There has been a lot of talk in the media about Queensland’s bulk sugar terminals and who will operate them.
Sugar Terminals Limited (STL) recently announced it was abandoning a long and successful commercial partnership with Queensland Sugar Limited (QSL) for the operation of these terminals. Instead, STL will insource responsibility for Queensland’s sugar storage and export facilities.
People not involved in the sugar industry were probably unaware these bulk sugar terminals even existed, and a dispute between two businesses over who operates them may not seem particularly important.
But for the sugar industry, which underpins many regional communities along 2,000 kms of Queensland coastline and is a significant contributor to the state economy, these bulk sugar terminals are a vital piece of industry infrastructure that gives our sugar industry an advantage over international competitors.
The construction of these terminals was funded directly by growers over a number of years, and as such, they are industry assets.
Today, the custodian of these assets is STL, a listed company with both grower and miller shareholders.
However, for many years QSL has been responsible for their day-to-day operation, an arrangement strongly supported by growers.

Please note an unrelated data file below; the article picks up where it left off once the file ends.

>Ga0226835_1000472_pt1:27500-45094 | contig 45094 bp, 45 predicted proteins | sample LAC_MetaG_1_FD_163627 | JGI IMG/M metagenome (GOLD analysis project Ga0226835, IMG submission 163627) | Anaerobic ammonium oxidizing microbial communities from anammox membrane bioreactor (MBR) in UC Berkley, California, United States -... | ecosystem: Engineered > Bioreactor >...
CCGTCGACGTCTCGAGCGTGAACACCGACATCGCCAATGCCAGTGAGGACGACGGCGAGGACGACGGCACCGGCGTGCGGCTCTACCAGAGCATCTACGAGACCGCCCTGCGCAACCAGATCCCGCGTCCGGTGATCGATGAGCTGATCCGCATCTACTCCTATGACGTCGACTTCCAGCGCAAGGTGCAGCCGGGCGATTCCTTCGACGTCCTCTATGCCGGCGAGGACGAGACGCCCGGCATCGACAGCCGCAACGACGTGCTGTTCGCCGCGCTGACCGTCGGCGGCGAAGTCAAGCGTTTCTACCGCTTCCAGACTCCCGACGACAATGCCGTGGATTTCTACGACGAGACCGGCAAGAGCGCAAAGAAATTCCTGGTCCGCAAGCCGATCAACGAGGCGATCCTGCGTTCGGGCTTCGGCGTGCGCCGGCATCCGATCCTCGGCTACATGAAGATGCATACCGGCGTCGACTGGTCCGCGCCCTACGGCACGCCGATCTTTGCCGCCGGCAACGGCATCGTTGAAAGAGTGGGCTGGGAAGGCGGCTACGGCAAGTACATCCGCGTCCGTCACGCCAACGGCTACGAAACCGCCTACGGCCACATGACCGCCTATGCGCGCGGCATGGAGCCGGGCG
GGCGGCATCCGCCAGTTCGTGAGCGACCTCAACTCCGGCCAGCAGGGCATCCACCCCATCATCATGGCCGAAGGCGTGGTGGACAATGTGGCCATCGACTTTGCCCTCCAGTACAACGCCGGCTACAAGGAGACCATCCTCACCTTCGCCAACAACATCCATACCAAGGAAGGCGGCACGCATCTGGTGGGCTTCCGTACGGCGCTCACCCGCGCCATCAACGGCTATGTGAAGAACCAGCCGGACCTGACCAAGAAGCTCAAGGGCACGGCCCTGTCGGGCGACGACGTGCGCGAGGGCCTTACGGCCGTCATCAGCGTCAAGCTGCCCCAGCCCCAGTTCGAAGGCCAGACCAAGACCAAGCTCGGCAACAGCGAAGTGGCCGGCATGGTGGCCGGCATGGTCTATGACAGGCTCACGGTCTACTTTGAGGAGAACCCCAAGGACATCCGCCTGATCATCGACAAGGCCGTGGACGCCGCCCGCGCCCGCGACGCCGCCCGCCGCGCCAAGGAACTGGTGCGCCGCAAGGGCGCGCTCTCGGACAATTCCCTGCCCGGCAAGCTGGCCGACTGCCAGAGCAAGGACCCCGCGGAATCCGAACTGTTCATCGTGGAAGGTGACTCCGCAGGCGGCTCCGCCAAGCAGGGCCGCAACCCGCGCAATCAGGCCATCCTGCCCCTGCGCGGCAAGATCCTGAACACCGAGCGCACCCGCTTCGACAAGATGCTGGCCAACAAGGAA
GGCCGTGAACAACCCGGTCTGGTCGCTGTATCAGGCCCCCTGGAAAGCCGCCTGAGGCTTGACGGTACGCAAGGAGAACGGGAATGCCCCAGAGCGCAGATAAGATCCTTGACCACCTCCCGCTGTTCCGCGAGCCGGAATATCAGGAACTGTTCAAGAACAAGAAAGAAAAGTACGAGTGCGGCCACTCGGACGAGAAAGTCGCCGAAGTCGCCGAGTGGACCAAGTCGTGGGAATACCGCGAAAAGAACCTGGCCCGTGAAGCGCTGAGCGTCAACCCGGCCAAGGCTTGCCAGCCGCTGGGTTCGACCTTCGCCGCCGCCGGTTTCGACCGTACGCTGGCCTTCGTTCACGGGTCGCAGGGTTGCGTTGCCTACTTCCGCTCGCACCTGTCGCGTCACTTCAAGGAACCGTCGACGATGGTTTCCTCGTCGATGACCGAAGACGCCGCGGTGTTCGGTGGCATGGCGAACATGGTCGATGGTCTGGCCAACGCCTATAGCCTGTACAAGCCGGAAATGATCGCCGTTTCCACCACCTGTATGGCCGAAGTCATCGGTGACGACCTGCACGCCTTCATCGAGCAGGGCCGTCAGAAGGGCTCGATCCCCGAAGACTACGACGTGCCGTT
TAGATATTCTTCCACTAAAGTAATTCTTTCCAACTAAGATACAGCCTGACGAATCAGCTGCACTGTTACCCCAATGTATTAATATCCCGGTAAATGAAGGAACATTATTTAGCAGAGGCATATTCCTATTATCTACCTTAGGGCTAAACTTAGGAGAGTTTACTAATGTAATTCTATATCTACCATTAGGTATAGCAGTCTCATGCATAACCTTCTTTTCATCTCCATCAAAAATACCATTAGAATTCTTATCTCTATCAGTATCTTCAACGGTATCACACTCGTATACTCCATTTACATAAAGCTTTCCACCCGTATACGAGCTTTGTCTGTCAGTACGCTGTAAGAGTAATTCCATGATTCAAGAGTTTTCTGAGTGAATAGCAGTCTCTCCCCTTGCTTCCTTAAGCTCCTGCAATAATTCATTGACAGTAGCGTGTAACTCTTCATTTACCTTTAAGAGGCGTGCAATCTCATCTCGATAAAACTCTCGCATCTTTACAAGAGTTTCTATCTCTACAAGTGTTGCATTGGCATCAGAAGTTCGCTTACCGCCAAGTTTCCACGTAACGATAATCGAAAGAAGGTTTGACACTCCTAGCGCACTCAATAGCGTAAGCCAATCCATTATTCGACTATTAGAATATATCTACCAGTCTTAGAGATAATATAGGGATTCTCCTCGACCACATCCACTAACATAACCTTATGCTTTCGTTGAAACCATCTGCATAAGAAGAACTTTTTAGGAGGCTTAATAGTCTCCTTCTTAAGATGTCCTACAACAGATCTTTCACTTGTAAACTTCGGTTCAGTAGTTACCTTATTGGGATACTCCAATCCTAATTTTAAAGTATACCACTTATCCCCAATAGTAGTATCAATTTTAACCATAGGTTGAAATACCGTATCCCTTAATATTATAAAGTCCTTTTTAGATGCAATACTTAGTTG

As an industry-owned organisation and Australia’s largest sugar marketing company, QSL has built up a lot of trust within the growing community.
QSL is also a not-for-profit organisation, operating the terminals solely for the benefit of the industry.
STL, on the other hand, would be obligated to operate the terminals for the benefit of shareholders.
STL’s decision to insource terminal operations was made without consulting growers, the very people who built these terminals to strengthen the industry.
On the face of it, there seems little justification for this change. It appears to be more about corporate manoeuvring than improving efficiency.
There is certainly no disputing that QSL has operated the terminals safely and efficiently, and its performance has been highly scrutinized.
With this in mind, CANEGROWERS is now calling on STL to make clear:
• how they intend to operate the terminals to deliver lower operating costs and an improvement in efficiency
• how these cost savings will flow through to growers
• what the forward operating strategy is for the terminals
• how STL will ensure this strategy is used to benefit the Australian sugarcane industry and not be distracted seeking alternative business models driven by a focus on shareholder returns.
The successful operation of our terminals is vital to the overall success of Australia’s sugarcane industry.
QSL’s smooth and efficient operation of these terminals has ensured the industry maintained a competitive edge. This recent move by STL is threatening that competitive advantage and growers are rightly concerned. They deserve an explanation.